# Number Functions

This article introduces number functions and their uses in Tableau. It also demonstrates how to create a number calculation using an example.

## Why use number functions

Number functions allow you to perform computations on the data values in your fields. Number functions can only be used with fields that contain numerical values. For more information, see Data Types.

For example, you might have a field that contains values for the variance in your budget, titled Budget Variance. One of those values might be -7. You can use the ABS function to return the absolute value of that number, and all the other numbers in that field.

The calculation might look something like this:

`ABS[Budget Variance]`

And for that -7 value, the output would be 7.

## Number functions available in Tableau

### ABS

 Syntax `ABS(number)` Output Number (positive) Definition Returns the absolute value of the given ``. Example `ABS(-7) = 7ABS([Budget Variance])` The second example returns the absolute value for all the numbers contained in the Budget Variance field. Notes See also `SIGN`.

### ACOS

 Syntax `ACOS(number)` Output Number (angle in radians) Definition Returns the arccosine (angle) of the given ``. Example `ACOS(-1) = 3.14159265358979` Notes The inverse function, `COS`, takes the angle in radians as the argument and returns the cosine.

### ASIN

 Syntax `ASIN(number)` Output Number (angle in radians) Definition Returns the arcsine (angle) of a given ``. Example `ASIN(1) = 1.5707963267949` Notes The inverse function, `SIN`, takes the angle in radians as the argument and returns the sine.

### ATAN

 Syntax `ATAN(number)` Output Number (angle in radians) Definition Returns the arctangent (angle) of a given ``. Example `ATAN(180) = 1.5652408283942` Notes The inverse function, `TAN`, takes the angle in radians as the argument and returns the tangent. See also `ATAN2` and `COT`.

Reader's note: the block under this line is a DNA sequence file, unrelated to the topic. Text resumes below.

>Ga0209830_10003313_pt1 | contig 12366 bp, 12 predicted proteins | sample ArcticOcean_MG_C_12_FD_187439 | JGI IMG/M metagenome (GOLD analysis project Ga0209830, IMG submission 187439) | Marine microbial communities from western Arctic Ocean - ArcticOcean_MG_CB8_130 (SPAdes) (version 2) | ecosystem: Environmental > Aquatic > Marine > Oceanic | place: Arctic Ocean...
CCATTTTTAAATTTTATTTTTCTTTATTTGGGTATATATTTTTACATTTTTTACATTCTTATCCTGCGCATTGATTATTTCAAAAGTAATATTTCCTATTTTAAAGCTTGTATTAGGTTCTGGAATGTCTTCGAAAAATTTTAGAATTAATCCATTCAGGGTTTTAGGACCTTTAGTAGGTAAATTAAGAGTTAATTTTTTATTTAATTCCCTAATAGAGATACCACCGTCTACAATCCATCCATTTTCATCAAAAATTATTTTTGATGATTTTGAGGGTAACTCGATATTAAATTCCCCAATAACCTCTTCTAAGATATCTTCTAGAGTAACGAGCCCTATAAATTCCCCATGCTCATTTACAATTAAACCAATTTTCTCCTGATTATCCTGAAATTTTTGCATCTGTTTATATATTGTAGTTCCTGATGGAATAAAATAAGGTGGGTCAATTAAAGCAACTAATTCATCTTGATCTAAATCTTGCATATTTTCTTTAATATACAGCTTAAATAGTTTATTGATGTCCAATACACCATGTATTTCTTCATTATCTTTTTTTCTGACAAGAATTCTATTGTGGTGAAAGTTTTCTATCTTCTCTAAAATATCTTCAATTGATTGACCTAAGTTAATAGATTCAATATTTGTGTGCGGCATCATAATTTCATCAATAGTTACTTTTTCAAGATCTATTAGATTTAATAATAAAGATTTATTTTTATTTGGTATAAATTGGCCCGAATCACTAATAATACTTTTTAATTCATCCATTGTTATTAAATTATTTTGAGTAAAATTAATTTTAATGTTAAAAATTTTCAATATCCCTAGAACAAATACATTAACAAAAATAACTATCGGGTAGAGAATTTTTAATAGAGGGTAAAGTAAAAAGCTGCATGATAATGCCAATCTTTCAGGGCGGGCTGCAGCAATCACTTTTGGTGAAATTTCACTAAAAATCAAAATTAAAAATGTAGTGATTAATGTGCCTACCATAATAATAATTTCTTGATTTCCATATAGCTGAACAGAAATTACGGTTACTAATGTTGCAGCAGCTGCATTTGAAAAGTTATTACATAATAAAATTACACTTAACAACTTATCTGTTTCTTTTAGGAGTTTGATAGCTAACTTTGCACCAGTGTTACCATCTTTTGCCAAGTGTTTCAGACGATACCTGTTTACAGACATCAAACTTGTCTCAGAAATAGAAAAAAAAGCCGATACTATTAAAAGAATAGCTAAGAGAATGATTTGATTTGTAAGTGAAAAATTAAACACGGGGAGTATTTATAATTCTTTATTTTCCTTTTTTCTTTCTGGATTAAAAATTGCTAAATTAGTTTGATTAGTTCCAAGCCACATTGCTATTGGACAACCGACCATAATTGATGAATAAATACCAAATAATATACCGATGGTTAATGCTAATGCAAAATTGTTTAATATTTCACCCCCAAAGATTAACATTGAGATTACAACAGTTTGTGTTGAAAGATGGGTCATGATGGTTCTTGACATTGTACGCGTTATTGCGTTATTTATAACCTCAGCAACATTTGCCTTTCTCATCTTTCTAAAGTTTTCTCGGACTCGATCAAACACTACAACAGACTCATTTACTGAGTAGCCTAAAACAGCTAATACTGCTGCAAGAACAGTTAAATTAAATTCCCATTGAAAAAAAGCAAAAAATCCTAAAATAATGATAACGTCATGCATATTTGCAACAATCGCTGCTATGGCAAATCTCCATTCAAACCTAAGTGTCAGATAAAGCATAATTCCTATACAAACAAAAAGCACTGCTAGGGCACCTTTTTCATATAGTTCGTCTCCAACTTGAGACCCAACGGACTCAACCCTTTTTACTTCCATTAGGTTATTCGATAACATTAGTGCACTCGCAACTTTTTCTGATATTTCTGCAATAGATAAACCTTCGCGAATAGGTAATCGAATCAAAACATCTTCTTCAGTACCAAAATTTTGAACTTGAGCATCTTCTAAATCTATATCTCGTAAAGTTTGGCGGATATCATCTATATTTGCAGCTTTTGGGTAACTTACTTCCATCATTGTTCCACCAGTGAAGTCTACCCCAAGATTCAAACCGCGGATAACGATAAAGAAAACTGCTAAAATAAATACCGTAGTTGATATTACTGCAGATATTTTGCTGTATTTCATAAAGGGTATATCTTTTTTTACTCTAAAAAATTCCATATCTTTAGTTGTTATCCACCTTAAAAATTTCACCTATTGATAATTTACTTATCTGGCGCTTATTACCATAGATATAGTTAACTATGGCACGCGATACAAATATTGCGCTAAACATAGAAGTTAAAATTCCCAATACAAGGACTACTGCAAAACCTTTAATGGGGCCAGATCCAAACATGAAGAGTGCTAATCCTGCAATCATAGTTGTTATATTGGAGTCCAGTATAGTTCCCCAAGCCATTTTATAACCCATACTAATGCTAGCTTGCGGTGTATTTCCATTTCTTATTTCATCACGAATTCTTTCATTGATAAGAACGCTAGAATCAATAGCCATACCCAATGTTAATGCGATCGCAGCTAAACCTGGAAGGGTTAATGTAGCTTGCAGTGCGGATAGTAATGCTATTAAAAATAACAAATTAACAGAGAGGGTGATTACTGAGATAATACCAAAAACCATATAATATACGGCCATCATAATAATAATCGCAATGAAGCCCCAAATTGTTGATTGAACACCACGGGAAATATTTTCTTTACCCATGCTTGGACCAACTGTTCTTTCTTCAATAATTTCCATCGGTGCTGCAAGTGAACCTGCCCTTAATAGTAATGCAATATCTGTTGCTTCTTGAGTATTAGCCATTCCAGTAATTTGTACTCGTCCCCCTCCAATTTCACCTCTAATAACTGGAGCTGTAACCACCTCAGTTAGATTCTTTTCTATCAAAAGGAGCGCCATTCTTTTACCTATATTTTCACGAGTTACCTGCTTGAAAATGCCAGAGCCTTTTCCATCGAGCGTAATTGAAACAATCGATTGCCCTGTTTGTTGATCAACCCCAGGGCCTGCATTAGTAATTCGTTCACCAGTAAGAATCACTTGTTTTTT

### ATAN2

 Syntax `ATAN2(y number, x number)` Output Number (angle in radians) Definition Returns the arctangent (angle) between two numbers (x and y). The result is in radians. Example `ATAN2(2, 1) = 1.10714871779409` Notes See also `ATAN`, `TAN`, and `COT`.

### CEILING

 Syntax `CEILING(number)` Output Integer Definition Rounds a `` to the nearest integer of equal or greater value. Example `CEILING(2.1) = 3` Notes See also `FLOOR` and `ROUND`. Database limitations `CEILING` is available through the following connectors: Microsoft Excel, Text File, Statistical File, Published Data Source, Amazon EMR Hadoop Hive, Amazon Redshift, Cloudera Hadoop, DataStax Enterprise, Google Analytics, Google BigQuery, Hortonworks Hadoop Hive, MapR Hadoop Hive, Microsoft SQL Server, Salesforce, Spark SQL.

### COS

 Syntax `COS(number)` The number argument is the angle in radians. Output Number Definition Returns the cosine of an angle. Example `COS(PI( ) /4) = 0.707106781186548` Notes The inverse function, `ACOS`, takes the cosine as the argument and returns the angle in radians. See also `PI`. To convert an angle from degrees to radians, use `RADIANS`.